Friday, April 8, 2016

Butterfly Dream: Harbour Sunset Haiku by Marion Clarke

English Original

harbour sunset
a flash of silver
in their nets

Marion Clarke

Chinese Translation (Traditional)


Chinese Translation (Simplified)


Bio Sketch

A member of the Irish Haiku Society, Marion Clarke is a writer and artist from Warrenpoint, Northern Ireland. She was winner of the Financial Times ‘Poet in the City’ haiku/senryu competition 2015 and runner up in the IHS International Haiku Competition the same year. In 2013 Marion’s haiku was shortlisted for a Touchstone Award for Individual Poems and in summer 2012 she received a Sakura award in the Vancouver Cherry Blossom Festival contest. A selection of her haiku featured in the first national collection of haiku from Ireland, Bamboo Dreams, edited by Anatoly Kudryavitsky. Marion’s poetry and artwork can be found at


  1. Generically speaking, Marion's visually stunning poem is an ekphrastic haiku inspired by Norman J. McCaig's "Fishermen at Sundown." And structurally speaking, her haiku is a good example of effectively utilizing Harold Gould Henderson's "principle of internal comparison." (the colors of sunset vs flash of silver). This comparison not only suggests a mood, but also gives a clear-cut picture which serves as a starting point for trains of thought and emotion.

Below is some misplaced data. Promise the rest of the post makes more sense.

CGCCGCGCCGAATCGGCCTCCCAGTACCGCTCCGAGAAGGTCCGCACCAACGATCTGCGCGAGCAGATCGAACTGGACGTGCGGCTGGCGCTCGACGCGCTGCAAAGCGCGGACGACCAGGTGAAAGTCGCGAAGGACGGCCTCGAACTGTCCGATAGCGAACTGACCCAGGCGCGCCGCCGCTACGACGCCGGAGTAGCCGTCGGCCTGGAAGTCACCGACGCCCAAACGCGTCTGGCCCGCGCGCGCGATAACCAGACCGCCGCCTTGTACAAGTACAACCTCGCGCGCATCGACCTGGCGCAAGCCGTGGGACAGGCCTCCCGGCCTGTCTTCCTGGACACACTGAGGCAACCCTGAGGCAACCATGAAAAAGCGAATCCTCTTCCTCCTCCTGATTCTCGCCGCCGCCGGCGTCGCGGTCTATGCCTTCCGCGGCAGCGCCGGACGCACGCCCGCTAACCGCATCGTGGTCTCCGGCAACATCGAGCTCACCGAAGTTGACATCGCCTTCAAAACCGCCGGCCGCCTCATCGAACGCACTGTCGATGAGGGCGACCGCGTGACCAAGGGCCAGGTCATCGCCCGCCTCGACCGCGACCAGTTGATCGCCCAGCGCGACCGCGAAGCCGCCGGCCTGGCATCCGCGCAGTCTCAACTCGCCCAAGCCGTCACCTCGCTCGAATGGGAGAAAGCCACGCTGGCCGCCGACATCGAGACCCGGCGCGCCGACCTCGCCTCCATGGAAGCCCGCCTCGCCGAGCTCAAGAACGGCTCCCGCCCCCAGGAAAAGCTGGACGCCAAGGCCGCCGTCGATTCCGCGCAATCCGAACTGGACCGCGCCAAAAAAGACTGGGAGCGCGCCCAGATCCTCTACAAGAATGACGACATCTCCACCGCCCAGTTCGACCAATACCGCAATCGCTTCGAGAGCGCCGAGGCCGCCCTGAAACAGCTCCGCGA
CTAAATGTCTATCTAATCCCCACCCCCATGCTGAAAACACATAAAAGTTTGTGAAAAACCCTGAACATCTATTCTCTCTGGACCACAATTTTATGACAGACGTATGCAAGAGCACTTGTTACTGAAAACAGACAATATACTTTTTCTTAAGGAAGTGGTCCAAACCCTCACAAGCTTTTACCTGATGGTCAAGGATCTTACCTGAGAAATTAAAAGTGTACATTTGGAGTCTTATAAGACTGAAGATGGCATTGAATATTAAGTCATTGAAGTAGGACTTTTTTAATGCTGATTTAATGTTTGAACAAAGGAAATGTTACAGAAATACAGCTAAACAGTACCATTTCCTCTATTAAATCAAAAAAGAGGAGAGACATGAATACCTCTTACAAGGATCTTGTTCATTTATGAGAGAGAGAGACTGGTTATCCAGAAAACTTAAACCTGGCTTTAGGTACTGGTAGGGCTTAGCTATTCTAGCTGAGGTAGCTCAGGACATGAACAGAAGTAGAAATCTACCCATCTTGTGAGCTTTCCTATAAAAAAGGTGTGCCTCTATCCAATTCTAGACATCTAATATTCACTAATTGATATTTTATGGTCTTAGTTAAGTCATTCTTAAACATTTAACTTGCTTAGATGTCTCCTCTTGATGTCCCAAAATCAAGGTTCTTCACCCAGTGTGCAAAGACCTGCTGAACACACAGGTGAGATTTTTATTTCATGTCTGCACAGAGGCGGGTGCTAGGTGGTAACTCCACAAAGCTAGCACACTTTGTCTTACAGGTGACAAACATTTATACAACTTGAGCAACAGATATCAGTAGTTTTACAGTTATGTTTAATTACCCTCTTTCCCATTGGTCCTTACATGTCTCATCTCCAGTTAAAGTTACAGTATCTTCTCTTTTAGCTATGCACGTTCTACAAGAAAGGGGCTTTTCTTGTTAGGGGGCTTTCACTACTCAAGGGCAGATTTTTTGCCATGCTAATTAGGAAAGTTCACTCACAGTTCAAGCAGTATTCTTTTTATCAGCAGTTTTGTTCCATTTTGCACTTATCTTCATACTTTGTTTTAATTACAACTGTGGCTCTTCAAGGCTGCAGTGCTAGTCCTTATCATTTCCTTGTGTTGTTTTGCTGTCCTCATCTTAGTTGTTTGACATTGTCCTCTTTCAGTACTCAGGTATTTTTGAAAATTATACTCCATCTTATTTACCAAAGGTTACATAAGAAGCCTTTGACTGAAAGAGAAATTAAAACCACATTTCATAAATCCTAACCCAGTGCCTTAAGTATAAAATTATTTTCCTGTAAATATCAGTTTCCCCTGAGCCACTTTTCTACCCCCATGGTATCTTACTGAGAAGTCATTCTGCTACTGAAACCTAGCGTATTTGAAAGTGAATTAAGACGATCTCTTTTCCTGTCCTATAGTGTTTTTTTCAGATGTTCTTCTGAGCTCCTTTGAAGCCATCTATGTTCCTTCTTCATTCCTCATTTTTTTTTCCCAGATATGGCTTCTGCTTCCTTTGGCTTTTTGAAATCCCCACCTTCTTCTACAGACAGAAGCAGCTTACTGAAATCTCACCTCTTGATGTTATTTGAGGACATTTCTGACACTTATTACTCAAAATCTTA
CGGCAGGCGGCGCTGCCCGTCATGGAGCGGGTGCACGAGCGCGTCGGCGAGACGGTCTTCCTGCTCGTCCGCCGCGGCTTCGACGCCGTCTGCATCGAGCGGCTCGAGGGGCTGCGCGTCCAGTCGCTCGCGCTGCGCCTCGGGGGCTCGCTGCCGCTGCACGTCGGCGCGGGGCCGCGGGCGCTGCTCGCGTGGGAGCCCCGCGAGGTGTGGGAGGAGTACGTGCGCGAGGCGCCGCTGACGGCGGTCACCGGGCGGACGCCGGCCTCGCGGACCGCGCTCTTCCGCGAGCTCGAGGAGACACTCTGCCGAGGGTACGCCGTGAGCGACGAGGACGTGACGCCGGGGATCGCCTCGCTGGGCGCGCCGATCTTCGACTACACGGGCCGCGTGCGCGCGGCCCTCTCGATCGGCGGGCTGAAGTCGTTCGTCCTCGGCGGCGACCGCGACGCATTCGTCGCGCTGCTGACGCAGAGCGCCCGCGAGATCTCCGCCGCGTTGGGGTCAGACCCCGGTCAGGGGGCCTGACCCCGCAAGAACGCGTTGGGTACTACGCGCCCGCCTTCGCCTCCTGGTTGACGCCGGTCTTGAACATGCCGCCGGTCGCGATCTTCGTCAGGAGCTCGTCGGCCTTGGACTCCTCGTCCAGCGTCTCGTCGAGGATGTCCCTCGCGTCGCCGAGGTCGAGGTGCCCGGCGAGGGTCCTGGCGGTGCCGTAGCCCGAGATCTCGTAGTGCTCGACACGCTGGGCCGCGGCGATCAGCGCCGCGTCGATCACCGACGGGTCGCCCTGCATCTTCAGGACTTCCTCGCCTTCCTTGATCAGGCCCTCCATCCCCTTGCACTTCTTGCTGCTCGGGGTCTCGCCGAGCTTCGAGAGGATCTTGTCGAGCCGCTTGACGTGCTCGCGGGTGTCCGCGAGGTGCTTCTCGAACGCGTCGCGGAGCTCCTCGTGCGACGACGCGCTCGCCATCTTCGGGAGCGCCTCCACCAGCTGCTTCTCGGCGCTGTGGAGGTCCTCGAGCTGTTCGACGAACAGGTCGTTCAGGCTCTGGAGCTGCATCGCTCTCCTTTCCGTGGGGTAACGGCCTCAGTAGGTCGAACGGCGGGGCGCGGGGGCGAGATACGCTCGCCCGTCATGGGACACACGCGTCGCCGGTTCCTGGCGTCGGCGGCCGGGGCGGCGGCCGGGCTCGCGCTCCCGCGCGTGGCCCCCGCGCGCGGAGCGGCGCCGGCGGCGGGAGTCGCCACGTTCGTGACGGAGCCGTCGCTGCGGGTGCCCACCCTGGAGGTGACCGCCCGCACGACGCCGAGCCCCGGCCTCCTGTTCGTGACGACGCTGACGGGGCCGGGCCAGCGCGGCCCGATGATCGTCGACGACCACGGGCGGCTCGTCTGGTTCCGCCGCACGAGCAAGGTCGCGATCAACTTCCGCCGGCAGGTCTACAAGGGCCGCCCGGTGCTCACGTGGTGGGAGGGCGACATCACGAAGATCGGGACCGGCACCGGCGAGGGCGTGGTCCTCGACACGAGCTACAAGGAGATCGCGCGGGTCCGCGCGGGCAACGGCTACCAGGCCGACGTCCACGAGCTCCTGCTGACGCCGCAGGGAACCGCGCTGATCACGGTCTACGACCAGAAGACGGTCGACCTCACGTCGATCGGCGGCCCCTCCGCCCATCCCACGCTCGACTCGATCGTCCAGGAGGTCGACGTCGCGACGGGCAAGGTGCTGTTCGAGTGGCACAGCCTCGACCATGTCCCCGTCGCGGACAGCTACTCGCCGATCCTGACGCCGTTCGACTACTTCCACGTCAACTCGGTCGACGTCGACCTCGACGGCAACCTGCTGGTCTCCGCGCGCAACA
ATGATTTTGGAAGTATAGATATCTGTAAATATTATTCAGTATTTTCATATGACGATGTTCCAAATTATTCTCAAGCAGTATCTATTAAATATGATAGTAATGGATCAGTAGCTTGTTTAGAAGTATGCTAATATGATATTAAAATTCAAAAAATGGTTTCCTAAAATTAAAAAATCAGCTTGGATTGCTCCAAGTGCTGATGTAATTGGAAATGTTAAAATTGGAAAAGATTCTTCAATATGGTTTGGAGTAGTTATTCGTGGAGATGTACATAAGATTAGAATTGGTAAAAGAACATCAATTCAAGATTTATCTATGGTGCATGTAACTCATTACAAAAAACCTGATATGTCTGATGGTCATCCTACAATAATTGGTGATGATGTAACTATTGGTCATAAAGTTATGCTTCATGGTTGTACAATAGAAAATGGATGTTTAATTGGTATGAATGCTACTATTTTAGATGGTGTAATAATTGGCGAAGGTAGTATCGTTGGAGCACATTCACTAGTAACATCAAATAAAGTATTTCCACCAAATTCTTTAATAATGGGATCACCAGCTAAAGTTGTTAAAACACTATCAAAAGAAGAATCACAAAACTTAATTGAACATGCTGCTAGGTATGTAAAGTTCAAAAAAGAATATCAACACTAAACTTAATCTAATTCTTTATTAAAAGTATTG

On the second reading, the image of a flash of "sliver" in their "nets" carries emotional and metaphoric significance.

  2. Thank you for featuring my haiku, Chen-ou.

    Yes, it was the colour that I found drew me into this painting and, although the viewer cannot see any nets, I like to think that these fishermen have been blessed with a good catch that will fetch a decent price at market - hence the 'flash of silver' in their nets.

  3. Such a good haiku, and well explicated, Chen-ou.
    I always learn more when reading NES posts.

    Marion, thanks for your explanation of the subtle reference to the silver in their pockets upon selling the catch at market. I missed that, in my read.
    Jan Benson.

  4. Thank you for commenting, Jan. It's probably because I see fishing boats on the lough or in the harbour practically every day that the value of a catch comes to mind immediately. :)